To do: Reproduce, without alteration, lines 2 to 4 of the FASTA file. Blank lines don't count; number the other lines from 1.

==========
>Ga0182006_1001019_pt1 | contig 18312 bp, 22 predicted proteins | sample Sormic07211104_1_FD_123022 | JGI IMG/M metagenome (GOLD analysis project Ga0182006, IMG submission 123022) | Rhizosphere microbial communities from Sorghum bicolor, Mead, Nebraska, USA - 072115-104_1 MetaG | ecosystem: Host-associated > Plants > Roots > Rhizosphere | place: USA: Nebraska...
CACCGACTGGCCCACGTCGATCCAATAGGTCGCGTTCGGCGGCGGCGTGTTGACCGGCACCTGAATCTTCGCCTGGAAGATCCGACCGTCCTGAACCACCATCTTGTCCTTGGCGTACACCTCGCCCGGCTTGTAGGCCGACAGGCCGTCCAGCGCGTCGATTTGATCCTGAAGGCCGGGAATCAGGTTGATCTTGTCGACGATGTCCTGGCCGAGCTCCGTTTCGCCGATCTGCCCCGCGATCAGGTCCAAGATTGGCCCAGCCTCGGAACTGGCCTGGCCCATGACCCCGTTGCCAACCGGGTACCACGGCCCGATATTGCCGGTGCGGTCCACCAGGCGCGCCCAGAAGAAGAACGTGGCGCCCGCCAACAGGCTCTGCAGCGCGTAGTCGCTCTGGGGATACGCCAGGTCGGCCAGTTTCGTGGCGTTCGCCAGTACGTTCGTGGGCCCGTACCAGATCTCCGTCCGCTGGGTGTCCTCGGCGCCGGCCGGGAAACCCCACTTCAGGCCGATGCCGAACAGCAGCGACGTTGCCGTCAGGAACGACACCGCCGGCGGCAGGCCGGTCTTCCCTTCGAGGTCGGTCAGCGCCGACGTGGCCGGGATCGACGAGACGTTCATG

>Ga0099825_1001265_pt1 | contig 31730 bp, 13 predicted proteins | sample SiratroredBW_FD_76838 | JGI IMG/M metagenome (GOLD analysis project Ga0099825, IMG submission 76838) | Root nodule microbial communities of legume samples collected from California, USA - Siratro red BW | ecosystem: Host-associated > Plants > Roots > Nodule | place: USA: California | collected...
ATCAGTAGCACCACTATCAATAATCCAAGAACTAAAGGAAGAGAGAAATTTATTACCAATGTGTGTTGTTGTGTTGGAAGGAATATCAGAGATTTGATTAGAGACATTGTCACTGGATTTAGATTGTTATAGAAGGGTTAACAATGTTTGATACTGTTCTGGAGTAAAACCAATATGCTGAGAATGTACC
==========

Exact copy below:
CACCGACTGGCCCACGTCGATCCAATAGGTCGCGTTCGGCGGCGGCGTGTTGACCGGCACCTGAATCTTCGCCTGGAAGATCCGACCGTCCTGAACCACCATCTTGTCCTTGGCGTACACCTCGCCCGGCTTGTAGGCCGACAGGCCGTCCAGCGCGTCGATTTGATCCTGAAGGCCGGGAATCAGGTTGATCTTGTCGACGATGTCCTGGCCGAGCTCCGTTTCGCCGATCTGCCCCGCGATCAGGTCCAAGATTGGCCCAGCCTCGGAACTGGCCTGGCCCATGACCCCGTTGCCAACCGGGTACCACGGCCCGATATTGCCGGTGCGGTCCACCAGGCGCGCCCAGAAGAAGAACGTGGCGCCCGCCAACAGGCTCTGCAGCGCGTAGTCGCTCTGGGGATACGCCAGGTCGGCCAGTTTCGTGGCGTTCGCCAGTACGTTCGTGGGCCCGTACCAGATCTCCGTCCGCTGGGTGTCCTCGGCGCCGGCCGGGAAACCCCACTTCAGGCCGATGCCGAACAGCAGCGACGTTGCCGTCAGGAACGACACCGCCGGCGGCAGGCCGGTCTTCCCTTCGAGGTCGGTCAGCGCCGACGTGGCCGGGATCGACGAGACGTTCATG

>Ga0099825_1001265_pt1 | contig 31730 bp, 13 predicted proteins | sample SiratroredBW_FD_76838 | JGI IMG/M metagenome (GOLD analysis project Ga0099825, IMG submission 76838) | Root nodule microbial communities of legume samples collected from California, USA - Siratro red BW | ecosystem: Host-associated > Plants > Roots > Nodule | place: USA: California | collected...
ATCAGTAGCACCACTATCAATAATCCAAGAACTAAAGGAAGAGAGAAATTTATTACCAATGTGTGTTGTTGTGTTGGAAGGAATATCAGAGATTTGATTAGAGACATTGTCACTGGATTTAGATTGTTATAGAAGGGTTAACAATGTTTGATACTGTTCTGGAGTAAAACCAATATGCTGAGAATGTACC